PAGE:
In order to find out what happened here, we have to take you back up the road where the flooding first began.
The Truckee River looked anything but high and dry in the early hours of Saturday January 31st...waters were only expected to go higher...and they did.
It eventually crossed east McCarran at the Main Station Farm and spilled into the pastures here. Today, you can see the erosion and knocked down sign posts ....
Assistant Director Kevin Piper says that's when he and his staff started to move cattle and sheep to safer ground.
" Our intention was, we have a high spot where the dairy and that's since we were going with these animals so when we evaluated it was great pasture is holding up good let's move them down the road let's get them in the pasture."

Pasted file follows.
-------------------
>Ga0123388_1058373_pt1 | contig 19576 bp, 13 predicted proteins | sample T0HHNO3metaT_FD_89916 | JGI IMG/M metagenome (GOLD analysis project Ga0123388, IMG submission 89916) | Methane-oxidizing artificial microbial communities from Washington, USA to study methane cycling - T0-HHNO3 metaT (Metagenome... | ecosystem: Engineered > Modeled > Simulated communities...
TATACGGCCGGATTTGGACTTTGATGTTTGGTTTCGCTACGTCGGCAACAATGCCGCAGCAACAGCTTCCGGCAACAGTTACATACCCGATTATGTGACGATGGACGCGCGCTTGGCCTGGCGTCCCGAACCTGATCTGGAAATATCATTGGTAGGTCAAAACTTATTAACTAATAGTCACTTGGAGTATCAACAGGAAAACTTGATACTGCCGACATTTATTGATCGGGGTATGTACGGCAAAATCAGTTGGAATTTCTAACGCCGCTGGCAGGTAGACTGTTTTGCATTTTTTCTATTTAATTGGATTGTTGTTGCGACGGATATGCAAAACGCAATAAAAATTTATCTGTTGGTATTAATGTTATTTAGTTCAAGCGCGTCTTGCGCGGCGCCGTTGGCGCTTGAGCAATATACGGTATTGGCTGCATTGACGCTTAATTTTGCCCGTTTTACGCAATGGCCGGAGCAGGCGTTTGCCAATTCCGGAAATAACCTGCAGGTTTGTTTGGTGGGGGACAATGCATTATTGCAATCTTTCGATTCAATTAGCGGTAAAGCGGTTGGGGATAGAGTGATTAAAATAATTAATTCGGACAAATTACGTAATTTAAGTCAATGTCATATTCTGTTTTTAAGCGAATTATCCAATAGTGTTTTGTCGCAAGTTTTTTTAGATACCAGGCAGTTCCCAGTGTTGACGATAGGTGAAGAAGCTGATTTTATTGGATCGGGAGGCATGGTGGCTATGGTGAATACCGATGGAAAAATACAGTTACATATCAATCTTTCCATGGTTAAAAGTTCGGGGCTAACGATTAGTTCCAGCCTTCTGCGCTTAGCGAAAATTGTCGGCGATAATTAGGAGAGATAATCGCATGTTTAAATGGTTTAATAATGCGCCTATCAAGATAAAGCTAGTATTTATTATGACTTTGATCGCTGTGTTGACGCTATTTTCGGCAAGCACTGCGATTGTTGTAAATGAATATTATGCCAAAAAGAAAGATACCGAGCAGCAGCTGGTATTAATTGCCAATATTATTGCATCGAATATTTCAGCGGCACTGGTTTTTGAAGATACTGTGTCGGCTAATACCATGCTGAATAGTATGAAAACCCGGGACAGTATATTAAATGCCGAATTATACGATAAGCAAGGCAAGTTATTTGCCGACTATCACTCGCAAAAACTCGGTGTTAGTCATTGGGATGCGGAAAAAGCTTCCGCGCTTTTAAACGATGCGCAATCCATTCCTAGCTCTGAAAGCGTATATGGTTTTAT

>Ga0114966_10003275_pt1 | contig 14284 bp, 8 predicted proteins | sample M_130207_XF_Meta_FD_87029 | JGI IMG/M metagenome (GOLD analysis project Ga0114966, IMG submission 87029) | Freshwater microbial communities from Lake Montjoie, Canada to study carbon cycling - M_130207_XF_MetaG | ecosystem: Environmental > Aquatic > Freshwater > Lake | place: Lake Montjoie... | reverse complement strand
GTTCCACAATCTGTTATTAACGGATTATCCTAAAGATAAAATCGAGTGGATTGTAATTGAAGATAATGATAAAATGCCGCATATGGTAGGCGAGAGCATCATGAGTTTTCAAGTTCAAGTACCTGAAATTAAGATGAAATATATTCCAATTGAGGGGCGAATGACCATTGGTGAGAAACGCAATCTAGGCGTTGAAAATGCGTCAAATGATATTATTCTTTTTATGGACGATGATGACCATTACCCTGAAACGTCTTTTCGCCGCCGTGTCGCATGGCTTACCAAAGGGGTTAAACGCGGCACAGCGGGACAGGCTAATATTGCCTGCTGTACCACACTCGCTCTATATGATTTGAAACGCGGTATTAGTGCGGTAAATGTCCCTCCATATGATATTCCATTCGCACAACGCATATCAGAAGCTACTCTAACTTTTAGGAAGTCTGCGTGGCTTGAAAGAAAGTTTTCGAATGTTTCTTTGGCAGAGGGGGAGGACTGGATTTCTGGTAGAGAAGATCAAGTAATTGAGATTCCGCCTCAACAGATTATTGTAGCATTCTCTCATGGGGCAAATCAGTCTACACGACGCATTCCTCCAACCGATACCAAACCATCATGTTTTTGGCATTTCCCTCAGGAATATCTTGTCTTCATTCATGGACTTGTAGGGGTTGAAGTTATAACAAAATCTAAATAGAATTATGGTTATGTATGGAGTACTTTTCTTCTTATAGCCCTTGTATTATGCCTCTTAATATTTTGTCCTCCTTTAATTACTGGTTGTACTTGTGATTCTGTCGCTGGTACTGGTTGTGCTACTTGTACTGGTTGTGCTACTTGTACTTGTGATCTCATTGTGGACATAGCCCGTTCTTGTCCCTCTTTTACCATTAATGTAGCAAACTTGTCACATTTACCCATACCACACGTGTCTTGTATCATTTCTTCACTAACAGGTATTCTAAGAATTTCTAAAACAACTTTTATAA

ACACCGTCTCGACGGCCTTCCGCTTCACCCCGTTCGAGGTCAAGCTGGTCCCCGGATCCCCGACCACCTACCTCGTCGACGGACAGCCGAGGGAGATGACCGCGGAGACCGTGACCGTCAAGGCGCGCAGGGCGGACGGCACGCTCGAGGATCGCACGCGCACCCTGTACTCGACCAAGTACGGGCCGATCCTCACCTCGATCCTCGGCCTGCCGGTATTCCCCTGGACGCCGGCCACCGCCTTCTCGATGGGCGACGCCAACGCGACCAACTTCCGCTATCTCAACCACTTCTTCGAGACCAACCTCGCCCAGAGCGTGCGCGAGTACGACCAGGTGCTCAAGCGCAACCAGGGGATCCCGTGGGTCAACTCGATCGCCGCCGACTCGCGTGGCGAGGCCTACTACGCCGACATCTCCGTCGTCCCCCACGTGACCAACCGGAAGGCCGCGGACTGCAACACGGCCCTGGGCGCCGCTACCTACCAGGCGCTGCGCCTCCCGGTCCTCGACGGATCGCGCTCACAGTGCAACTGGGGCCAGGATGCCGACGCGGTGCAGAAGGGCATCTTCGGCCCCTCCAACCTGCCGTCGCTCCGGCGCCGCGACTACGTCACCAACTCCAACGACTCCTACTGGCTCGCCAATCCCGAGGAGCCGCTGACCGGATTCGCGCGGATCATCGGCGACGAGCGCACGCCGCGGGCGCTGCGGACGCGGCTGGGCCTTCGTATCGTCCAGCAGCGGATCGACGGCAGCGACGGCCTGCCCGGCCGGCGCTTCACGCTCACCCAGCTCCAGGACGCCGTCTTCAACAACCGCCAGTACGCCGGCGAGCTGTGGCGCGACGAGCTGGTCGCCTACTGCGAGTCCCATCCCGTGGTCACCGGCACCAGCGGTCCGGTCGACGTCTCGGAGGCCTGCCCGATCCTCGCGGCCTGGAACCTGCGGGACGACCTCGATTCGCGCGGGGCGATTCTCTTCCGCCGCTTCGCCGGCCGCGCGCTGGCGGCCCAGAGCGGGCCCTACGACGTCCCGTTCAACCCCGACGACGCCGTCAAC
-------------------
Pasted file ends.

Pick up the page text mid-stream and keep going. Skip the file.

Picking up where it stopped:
But that pasture would prove to be anything but a safe haven in the flood. Just a couple of hours later, Piper says levies on the west and south side of this pasture broke loose late saturday afternoon, water he says came up to his chest.
" I'll take that responsibility right here and now, people were making a good effort but it was definitely getting to a point where I wasn't going to put people in harm's way. I pulled the plug and said we are done."
Piper agrees with interim president Joe Crowley's assessment: Neither he nor his staff knew about pathways of the Truckee River or tributaries in the area to understand what flooding could mean to the main station farm. Expect new flood response procedures when the investigation is complete. What won't change he says is the sense of loss and the continued resolve to take care of the animals here. The incident is the latest in a series of troubles for the farm. In October the U-S Department of Agriculture cited the university for animal welfare problems and fined the school 11-thousand dollars. The university says today those problems have been fixed.
The flood caused nearly a three quarter of a million dollars in damage to the farm. The loss of the sheep equates into about 50-thousand dollars.